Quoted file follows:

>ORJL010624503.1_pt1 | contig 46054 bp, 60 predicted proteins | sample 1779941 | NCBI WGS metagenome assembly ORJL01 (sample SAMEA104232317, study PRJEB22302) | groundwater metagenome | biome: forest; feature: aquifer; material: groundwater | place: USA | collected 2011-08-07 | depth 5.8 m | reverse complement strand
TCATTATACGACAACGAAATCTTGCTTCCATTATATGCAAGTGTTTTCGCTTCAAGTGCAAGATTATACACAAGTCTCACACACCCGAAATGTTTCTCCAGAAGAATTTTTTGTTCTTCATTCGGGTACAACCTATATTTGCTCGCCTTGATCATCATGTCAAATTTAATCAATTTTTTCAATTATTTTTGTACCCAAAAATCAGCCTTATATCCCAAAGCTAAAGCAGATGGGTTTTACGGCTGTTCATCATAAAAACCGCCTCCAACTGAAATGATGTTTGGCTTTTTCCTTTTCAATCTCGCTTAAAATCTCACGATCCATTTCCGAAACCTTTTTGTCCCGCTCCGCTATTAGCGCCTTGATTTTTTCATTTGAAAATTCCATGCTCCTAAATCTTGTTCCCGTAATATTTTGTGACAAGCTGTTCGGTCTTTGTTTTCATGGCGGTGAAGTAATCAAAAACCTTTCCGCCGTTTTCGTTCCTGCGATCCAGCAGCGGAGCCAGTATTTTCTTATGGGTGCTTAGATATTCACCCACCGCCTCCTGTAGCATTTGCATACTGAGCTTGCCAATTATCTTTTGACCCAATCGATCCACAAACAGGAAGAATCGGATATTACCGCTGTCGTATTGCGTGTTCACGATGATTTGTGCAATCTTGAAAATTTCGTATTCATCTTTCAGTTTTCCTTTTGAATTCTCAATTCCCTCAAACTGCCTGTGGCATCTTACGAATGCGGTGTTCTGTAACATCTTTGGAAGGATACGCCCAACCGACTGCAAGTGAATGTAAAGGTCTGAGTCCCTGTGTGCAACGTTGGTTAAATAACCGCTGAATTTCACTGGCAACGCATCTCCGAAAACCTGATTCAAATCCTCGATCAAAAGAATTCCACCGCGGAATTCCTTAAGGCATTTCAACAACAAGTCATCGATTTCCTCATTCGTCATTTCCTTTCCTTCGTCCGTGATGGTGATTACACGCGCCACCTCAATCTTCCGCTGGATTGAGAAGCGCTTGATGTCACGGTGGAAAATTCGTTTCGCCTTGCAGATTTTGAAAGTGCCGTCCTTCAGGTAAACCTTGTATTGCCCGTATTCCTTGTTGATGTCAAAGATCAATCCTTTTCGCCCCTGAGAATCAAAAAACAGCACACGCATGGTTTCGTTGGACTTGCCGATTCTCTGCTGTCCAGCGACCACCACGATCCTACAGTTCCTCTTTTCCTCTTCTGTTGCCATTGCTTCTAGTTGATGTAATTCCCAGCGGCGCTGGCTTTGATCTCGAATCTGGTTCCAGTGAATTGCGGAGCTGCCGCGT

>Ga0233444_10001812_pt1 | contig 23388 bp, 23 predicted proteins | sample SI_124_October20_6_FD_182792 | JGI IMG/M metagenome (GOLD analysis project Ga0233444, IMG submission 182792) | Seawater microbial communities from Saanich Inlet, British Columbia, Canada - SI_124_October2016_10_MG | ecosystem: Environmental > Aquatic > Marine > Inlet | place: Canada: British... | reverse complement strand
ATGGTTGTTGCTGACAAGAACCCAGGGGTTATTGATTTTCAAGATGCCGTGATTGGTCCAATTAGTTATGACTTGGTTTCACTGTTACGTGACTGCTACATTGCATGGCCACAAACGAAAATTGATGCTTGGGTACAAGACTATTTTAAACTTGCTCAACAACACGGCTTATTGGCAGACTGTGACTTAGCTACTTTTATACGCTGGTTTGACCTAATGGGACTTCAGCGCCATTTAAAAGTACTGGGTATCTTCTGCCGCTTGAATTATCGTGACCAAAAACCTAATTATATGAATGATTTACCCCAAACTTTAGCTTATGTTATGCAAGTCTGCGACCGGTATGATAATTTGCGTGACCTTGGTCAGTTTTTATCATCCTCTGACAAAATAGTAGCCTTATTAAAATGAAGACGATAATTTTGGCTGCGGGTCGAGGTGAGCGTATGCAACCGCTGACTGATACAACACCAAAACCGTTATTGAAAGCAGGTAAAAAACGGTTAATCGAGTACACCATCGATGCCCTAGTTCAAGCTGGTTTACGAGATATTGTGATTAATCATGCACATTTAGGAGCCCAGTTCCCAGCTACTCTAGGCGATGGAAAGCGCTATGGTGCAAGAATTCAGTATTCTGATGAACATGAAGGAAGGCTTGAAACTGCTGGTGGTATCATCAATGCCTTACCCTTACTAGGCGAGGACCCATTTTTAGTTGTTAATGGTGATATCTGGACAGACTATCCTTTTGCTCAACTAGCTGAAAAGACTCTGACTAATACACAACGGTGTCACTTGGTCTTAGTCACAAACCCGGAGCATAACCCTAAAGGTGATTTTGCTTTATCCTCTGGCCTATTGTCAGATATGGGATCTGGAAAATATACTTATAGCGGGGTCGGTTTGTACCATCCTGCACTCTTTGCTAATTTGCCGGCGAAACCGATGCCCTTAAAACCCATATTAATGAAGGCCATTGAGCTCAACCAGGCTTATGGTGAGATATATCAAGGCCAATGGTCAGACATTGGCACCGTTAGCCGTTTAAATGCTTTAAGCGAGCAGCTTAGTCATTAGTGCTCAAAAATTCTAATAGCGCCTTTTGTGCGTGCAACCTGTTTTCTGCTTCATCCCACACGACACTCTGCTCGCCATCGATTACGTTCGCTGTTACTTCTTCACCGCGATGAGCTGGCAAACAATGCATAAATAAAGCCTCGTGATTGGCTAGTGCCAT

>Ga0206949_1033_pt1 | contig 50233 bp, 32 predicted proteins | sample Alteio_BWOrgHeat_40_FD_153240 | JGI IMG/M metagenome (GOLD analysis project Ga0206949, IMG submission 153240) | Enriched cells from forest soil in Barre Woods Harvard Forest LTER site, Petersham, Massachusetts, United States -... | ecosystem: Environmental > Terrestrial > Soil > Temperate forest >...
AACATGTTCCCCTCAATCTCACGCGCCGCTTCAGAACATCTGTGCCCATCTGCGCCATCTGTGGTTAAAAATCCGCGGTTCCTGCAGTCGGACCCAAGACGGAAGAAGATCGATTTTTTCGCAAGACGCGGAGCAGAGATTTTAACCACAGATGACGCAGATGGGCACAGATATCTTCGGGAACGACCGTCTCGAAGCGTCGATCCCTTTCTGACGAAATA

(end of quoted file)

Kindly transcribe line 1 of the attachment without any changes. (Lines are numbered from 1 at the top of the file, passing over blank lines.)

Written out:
>ORJL010624503.1_pt1 | contig 46054 bp, 60 predicted proteins | sample 1779941 | NCBI WGS metagenome assembly ORJL01 (sample SAMEA104232317, study PRJEB22302) | groundwater metagenome | biome: forest; feature: aquifer; material: groundwater | place: USA | collected 2011-08-07 | depth 5.8 m | reverse complement strand